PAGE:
In a economic simulation prepared for the G-20, the IMF estimated that if the U.S. and other wealthy countries slash budget deficits somewhat deeper than they are planning and China and other large emerging boost domestic consumption more strongly, global growth would expand 2.5% faster than it otherwise would in five years.
IMF Managing Director Dominique Strauss-Kahn praised the meeting’s progress on Sunday, noting “I am encouraged by the conclusions of the G-20 Summit, including the active engagement of the leaders in developing the G-20 framework for strong, sustainable and balanced growth.”
The Toronto summit was dogged by some of the largest demonstrations targeting an international economic meeting since the Seattle World Trade Organization riots of 1999. About 600 people were arrested in protests that started off peacefully but disintegrated into roving bands of violent youths. Some news briefings were interrupted by the violence, but the fights were far from where the leaders were meeting and didn’t disrupt negotiations, as occurred in Seattle.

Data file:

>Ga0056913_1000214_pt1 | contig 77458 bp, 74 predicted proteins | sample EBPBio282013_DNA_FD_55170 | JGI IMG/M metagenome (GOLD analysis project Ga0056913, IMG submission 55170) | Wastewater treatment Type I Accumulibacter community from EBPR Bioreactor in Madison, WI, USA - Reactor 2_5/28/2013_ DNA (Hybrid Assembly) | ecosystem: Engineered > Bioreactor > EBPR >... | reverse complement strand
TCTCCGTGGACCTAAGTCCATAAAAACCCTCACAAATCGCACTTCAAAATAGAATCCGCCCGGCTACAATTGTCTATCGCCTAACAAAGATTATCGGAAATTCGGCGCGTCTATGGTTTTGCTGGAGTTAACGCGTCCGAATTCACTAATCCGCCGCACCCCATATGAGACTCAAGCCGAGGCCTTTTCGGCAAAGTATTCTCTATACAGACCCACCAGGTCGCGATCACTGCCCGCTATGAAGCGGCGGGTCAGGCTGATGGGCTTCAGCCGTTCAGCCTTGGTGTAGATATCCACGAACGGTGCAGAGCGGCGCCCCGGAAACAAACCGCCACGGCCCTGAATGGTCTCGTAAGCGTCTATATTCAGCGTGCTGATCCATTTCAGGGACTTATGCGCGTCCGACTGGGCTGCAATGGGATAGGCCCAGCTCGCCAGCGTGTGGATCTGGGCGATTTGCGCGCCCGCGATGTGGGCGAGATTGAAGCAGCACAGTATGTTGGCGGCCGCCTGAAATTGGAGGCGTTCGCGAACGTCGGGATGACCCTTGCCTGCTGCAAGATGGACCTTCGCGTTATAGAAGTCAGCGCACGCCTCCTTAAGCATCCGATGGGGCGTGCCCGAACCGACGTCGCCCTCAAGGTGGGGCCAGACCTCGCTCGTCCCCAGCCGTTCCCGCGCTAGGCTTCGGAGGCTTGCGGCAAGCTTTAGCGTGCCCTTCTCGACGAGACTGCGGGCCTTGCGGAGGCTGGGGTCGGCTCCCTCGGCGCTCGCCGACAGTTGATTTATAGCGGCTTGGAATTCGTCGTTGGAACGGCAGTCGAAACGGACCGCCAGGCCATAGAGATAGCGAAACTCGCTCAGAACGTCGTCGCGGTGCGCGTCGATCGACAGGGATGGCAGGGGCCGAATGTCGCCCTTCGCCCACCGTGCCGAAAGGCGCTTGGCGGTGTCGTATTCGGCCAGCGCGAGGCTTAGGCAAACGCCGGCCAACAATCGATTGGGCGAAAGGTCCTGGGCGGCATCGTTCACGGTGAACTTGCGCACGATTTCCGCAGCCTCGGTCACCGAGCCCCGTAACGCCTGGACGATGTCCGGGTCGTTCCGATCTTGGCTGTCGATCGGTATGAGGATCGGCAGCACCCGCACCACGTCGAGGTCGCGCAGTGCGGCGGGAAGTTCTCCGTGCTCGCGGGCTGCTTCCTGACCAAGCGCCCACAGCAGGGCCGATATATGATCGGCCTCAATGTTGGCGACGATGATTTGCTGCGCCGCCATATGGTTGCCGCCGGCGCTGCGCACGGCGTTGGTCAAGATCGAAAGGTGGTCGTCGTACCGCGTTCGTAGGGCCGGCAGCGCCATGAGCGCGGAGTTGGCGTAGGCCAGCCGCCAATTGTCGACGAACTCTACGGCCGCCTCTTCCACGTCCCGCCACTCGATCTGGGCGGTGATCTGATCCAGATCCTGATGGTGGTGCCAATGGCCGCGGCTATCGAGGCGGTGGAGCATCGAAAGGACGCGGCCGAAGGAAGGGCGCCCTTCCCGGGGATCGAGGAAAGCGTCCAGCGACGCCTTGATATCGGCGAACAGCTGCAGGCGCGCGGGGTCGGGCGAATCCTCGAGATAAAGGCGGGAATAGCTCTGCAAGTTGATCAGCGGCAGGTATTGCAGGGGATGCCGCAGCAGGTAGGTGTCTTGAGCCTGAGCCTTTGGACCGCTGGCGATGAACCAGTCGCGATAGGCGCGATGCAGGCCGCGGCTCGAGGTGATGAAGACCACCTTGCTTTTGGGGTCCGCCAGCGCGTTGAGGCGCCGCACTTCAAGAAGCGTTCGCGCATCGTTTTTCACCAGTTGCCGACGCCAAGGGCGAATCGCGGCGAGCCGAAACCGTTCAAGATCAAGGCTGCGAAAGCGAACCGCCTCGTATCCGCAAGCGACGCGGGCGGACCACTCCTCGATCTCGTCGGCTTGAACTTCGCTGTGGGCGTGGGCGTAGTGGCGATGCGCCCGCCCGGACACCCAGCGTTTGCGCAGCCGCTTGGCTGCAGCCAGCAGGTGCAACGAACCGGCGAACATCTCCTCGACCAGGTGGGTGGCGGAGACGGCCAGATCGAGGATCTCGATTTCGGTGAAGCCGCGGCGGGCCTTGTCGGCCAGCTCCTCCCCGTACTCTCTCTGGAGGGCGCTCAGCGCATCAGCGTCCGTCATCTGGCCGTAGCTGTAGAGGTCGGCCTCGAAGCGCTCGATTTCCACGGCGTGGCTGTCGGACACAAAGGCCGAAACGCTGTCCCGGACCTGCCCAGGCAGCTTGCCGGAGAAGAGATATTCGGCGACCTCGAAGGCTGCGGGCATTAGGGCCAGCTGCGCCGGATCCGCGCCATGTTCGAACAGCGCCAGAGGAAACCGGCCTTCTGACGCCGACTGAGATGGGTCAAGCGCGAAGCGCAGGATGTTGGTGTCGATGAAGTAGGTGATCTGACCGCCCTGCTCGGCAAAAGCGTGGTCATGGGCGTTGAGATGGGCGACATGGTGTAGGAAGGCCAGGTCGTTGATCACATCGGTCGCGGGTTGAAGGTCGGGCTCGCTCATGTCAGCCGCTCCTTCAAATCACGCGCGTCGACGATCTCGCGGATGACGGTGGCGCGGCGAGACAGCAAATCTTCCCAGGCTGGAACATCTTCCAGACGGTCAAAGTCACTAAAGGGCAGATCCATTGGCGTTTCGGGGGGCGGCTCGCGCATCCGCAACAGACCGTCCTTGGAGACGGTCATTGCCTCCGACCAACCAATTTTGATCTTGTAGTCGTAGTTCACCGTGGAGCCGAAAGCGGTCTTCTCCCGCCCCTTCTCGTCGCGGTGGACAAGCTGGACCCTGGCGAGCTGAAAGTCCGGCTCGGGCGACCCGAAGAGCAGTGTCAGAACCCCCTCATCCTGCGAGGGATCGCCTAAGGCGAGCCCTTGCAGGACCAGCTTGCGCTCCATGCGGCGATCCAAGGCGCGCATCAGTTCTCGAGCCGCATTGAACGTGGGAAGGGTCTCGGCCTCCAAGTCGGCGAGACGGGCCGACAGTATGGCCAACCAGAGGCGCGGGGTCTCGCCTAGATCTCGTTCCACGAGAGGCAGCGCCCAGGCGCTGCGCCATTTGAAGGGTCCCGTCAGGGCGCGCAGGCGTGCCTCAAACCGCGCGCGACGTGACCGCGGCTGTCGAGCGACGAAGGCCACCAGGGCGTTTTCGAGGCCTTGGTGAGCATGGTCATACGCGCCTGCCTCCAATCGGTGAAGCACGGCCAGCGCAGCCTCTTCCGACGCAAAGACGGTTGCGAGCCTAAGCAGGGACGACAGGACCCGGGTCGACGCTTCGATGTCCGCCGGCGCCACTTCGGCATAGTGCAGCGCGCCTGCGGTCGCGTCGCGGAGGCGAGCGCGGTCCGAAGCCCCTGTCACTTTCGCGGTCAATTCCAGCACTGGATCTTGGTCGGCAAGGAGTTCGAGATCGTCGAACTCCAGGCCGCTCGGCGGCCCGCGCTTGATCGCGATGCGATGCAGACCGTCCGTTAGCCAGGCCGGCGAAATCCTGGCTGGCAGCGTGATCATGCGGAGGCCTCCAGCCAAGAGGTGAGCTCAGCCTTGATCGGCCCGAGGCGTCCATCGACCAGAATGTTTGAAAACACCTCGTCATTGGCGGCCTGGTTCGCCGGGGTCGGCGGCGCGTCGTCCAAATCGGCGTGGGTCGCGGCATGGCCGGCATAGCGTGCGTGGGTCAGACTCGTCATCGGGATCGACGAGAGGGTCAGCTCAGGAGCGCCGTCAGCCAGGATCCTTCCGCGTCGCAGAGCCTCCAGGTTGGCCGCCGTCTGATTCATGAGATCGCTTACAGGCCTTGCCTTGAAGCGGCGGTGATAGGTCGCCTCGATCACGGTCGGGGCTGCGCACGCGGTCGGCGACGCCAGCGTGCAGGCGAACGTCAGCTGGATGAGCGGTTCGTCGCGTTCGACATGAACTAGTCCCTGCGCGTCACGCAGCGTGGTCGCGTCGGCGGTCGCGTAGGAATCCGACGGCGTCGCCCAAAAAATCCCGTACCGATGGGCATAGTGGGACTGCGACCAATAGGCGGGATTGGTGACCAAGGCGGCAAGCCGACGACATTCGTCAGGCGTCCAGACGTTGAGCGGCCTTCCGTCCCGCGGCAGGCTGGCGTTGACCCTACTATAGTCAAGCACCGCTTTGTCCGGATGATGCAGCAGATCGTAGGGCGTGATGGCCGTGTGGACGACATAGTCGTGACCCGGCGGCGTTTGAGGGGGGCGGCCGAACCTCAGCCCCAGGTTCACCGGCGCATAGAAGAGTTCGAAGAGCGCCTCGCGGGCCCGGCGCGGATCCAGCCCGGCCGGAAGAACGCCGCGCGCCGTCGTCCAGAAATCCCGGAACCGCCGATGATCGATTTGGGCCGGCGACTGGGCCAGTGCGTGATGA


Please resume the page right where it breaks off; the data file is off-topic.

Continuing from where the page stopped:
The G-20 session had remarkably little focus on problems or requirements of big developing countries. For China and India, the most significant part of the summit may have been that it was on the international calendar, allowing them to use it as a deadline to press for changes.
Both Washington and central bank officials in Beijing used the specter of the session to win Chinese government approval to let the its currency, the yuan, appreciate. In April, U.S. Treasury Secretary Timothy Geithner made clear that the U.S. expected a currency move by the G-20 summit when he delayed issuing Treasury’s twice-yearly report on international currency practices. That could have used to accuse Beijing of manipulating the yuan to gain an edge in international trade.
In Beijing, says Eswar Prasad, a Cornell University economist who was the International Monetary Fund’s chief China hand, the G-20 deadline helped officials in the central bank, who favored currency flexibility, in their fights with trade officials who wanted to keep the currency undervalued.